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3 considerations for property division in California

Deciding who will keep the house, the car, and other assets as part of a divorce can be difficult. These are some of the items you may have worked hard to get, and you might not want to let them go. As part of your divorce, you will likely have to part with some of the property you have acquired during your marriage. In California, the premise for property division is based on the concept of community property. Here are three things you should know if you are dividing property in California.

Property division can occur in different ways

California is a community property state, but this doesn't necessarily mean that you and your ex will divide every single bit of property straight down the middle. Instead, you and your ex can work together, usually through the mediation process, to come up with a property division settlement that works for the both of you. This gives you both some leeway to decide who is going to get what in the settlement.

If you can't come to an agreement or are unable to work through mediation, the court can make the determinations about how community property is divided.

Assets and debts must be covered in property division

When you are working on a property division settlement, be sure that you consider assets and debts that were acquired during the marriage. It is often difficult to divide assets up so that each spouse gets exactly half of each asset. Using debts to offset the asset overages is one way that you can handle property division. As you go through the mediation process, be sure that you are keeping a running total of the amount of assets you are due, as well as the amount in debts that you will owe. You should also know what your spouse is going to get. You don't want to get stuck with the majority of the debts and the smaller share of the assets.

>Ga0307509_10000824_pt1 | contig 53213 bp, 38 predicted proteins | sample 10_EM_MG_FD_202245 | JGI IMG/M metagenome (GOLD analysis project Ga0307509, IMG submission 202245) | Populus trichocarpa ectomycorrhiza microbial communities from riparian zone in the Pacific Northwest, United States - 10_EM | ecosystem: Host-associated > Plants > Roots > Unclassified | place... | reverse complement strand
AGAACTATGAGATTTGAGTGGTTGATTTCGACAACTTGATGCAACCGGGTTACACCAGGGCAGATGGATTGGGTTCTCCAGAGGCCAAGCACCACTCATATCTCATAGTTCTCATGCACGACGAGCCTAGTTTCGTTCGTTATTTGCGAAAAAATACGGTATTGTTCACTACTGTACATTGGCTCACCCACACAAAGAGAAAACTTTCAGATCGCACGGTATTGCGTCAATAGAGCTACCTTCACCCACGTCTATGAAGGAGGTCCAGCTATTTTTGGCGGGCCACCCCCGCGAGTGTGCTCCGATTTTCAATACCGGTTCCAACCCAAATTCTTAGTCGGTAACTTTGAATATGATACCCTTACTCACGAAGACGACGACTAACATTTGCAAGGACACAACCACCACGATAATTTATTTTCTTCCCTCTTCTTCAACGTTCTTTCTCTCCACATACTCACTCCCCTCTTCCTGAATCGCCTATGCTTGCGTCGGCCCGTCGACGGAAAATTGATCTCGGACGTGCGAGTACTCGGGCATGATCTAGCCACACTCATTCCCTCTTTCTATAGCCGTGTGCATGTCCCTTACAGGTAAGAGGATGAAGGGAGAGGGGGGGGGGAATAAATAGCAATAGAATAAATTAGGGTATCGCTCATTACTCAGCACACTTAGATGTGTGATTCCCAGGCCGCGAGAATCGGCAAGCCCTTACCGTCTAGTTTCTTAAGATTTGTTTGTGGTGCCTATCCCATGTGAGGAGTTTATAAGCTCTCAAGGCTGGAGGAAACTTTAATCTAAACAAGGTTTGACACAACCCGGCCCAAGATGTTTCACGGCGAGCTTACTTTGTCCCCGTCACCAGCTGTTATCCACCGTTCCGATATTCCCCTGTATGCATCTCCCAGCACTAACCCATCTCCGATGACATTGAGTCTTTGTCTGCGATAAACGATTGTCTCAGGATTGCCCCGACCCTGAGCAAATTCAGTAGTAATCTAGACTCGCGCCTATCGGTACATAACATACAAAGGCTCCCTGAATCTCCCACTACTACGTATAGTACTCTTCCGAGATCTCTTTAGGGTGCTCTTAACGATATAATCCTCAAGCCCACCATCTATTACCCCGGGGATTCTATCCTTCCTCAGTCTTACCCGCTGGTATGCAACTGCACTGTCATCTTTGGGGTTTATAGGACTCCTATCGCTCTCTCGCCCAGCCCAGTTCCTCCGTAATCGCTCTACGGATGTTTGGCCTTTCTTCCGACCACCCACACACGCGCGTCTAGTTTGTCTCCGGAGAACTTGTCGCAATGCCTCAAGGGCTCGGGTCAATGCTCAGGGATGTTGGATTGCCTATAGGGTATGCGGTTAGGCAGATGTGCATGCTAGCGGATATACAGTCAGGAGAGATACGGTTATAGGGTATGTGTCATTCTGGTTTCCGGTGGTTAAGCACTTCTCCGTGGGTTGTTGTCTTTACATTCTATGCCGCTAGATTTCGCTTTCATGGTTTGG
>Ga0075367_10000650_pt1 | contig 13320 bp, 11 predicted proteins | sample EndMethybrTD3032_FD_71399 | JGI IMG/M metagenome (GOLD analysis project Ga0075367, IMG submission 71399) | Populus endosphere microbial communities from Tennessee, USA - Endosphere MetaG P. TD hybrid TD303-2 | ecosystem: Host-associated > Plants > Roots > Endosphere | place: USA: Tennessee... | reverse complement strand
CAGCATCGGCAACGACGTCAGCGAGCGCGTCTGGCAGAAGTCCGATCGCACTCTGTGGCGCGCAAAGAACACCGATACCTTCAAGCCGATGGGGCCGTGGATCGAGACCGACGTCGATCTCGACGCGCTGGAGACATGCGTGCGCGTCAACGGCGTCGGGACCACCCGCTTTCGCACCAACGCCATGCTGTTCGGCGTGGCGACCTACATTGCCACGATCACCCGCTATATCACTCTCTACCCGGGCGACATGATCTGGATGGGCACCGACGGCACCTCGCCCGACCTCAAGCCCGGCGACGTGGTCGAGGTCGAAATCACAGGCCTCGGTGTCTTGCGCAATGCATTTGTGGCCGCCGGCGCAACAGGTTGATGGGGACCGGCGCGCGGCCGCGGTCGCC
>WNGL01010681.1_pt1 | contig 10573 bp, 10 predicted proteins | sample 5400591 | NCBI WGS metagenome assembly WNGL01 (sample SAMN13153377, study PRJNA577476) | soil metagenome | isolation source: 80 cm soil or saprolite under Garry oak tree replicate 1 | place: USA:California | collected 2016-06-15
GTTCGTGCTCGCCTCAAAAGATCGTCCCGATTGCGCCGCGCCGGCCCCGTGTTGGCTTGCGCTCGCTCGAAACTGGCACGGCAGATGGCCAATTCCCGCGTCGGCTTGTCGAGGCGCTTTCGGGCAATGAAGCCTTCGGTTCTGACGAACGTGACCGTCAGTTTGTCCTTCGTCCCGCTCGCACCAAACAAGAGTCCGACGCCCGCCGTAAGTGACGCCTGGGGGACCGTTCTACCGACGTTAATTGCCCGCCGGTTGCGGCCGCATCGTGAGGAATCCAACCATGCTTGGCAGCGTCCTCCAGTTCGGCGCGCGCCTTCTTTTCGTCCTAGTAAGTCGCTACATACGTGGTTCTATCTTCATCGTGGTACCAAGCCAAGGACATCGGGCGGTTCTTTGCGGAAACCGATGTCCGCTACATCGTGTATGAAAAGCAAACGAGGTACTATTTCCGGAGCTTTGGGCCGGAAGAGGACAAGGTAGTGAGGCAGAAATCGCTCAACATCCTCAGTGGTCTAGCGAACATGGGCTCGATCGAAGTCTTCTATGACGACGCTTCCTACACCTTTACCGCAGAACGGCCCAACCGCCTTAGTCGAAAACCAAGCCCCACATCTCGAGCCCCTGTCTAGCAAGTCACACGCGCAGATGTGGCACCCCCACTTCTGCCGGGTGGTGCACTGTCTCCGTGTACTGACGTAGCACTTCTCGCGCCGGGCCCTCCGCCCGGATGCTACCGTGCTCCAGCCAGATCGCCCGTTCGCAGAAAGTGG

Agreements aren't always enforceable

The divorce settlement between you and your ex is a civil order, and it must be approved by a judge before it is considered finalized. Because it is a civil matter, creditors and other parties don't have to abide by the terms of the settlement. Those creditors coul d come after you if your name was on the account, even if your ex was supposed to pay the bill.

If you think that your ex might not pay for debts as ordered in the settlement, you should learn what options you have for dealing with the debts. You must be extra cautious when you are dividing debts during a California divorce. Learning your responsibilities and rights during the division of property is crucial.

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